Gov. Michelle Lujan Grisham said during an online press conference on Thursday that the state is in “an extreme crisis” for the respiratory illness that has claimed the lives of over 235,000 nationwide and 1,082 in the state. And she said it is already too late to “prevent the pain that is coming to our first responders and our health care workers,” later this month.
During Lujan Grisham’s press conference, state Human Services Department Secretary Dr. David Scrase likened the situation to what happened in Italy in March, when the hospital system in that country was so overwhelmed, hospital workers had to limit care.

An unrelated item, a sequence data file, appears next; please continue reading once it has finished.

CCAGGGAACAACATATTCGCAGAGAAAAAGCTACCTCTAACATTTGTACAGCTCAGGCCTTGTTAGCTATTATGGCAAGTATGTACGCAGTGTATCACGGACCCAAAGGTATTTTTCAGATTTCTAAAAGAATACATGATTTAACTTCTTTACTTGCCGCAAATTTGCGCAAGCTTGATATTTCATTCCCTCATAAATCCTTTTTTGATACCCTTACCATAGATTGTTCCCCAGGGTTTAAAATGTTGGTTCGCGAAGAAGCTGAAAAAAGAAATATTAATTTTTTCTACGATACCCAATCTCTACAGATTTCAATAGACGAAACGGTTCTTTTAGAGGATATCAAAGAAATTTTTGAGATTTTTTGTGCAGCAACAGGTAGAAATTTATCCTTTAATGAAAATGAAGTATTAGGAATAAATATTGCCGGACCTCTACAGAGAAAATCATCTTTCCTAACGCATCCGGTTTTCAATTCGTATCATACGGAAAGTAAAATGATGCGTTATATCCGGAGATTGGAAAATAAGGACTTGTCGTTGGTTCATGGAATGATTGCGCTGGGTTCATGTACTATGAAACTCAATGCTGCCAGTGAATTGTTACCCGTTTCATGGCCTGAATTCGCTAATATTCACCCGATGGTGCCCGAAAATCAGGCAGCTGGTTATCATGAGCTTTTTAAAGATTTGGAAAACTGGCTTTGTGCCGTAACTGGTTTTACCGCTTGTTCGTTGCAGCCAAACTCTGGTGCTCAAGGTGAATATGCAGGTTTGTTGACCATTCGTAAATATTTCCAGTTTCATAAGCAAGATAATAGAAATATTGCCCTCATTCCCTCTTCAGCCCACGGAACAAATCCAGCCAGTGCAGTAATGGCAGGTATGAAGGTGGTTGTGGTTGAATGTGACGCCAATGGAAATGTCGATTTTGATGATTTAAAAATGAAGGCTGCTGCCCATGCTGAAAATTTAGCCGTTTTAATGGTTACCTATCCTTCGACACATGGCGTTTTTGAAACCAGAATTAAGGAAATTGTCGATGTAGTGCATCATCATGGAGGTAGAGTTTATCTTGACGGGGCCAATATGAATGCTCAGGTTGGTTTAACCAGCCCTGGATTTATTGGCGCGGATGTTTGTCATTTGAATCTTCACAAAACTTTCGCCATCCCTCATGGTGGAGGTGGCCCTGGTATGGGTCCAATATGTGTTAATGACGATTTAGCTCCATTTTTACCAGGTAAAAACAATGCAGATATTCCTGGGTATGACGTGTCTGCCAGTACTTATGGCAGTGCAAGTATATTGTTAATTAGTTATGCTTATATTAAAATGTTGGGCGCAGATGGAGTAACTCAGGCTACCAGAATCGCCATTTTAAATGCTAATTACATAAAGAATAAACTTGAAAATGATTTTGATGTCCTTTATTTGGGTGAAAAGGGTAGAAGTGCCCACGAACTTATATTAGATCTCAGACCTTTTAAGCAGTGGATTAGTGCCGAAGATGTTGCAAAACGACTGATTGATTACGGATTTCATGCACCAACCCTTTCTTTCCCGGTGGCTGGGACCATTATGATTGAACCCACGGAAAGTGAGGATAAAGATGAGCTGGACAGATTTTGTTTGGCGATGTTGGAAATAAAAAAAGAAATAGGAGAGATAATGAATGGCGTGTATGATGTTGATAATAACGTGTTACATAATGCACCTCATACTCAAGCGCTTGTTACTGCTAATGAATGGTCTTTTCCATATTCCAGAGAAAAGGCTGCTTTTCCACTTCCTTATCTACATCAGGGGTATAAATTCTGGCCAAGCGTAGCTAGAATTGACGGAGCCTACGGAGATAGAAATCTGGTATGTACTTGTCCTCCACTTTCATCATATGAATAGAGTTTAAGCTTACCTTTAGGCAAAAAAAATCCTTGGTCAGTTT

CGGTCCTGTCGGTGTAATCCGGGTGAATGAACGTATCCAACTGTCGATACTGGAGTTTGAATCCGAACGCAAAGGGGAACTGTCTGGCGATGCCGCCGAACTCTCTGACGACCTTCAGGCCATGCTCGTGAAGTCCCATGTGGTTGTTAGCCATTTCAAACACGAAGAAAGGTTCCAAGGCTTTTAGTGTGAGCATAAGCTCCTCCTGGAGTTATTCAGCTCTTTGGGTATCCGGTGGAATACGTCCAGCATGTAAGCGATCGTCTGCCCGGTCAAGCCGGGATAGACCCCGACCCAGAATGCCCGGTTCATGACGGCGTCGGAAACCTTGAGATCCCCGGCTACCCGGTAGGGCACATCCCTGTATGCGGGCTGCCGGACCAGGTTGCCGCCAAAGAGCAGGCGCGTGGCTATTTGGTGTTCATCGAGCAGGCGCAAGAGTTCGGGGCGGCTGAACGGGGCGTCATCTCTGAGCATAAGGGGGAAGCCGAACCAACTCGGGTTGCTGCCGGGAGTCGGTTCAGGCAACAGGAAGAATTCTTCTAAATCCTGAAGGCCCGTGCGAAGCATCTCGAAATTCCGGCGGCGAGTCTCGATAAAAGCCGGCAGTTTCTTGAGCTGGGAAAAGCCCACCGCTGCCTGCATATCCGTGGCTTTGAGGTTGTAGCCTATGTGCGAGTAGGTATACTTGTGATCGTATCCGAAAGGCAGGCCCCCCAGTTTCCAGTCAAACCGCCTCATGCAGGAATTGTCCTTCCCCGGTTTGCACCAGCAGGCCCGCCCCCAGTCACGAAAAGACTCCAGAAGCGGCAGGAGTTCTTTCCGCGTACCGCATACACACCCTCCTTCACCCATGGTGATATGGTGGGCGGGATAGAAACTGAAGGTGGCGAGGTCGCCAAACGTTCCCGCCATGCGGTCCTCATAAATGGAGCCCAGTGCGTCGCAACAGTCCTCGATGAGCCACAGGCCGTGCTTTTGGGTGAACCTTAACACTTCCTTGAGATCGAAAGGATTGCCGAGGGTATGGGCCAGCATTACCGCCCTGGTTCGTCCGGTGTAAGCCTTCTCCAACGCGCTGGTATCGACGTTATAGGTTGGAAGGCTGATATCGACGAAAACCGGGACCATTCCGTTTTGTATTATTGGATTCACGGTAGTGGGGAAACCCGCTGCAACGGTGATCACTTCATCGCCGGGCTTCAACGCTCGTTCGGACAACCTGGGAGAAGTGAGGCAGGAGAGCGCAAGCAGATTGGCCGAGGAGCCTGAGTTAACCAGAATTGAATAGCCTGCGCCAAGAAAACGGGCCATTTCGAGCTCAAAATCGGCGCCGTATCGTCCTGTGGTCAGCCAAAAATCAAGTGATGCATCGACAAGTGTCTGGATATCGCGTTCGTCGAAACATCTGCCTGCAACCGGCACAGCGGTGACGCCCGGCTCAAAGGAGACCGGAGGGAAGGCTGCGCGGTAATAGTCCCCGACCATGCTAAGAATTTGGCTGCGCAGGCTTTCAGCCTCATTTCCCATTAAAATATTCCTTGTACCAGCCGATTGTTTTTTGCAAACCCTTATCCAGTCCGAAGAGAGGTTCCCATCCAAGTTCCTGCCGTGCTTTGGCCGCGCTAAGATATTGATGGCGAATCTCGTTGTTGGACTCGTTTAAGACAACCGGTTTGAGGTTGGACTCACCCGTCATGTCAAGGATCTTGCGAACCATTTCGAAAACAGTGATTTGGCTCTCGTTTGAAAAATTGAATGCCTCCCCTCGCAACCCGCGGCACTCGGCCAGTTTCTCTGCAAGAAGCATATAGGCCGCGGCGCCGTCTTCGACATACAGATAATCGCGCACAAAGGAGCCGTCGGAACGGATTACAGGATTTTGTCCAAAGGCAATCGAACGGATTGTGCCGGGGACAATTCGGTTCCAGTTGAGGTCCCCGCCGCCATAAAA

“We’re preparing institutions for an Italy-like situation over the next couple of weeks,” Scrase said.
Lujan Grisham did not declare any new public health orders limiting travel or businesses, saying she wanted more time to look at the data. But, she said new public health orders may be announced in the next two to three days.
“We can control the rate of infection,” she said from her home. “We just aren’t. We’re behind the virus. This is the worst possible situation to be in.”
The governor’s grim update included a number of issues the state faces in the coming weeks.
She said the state is running out of people to collect COVID-19 tests, hospital staff are severely overworked, contract tracers can no longer keep up and, currently, there is no end in sight. Scrase said hospitals are contracting with at least 400 traveling nurses from other locales to help give relief to health care workers over the next month.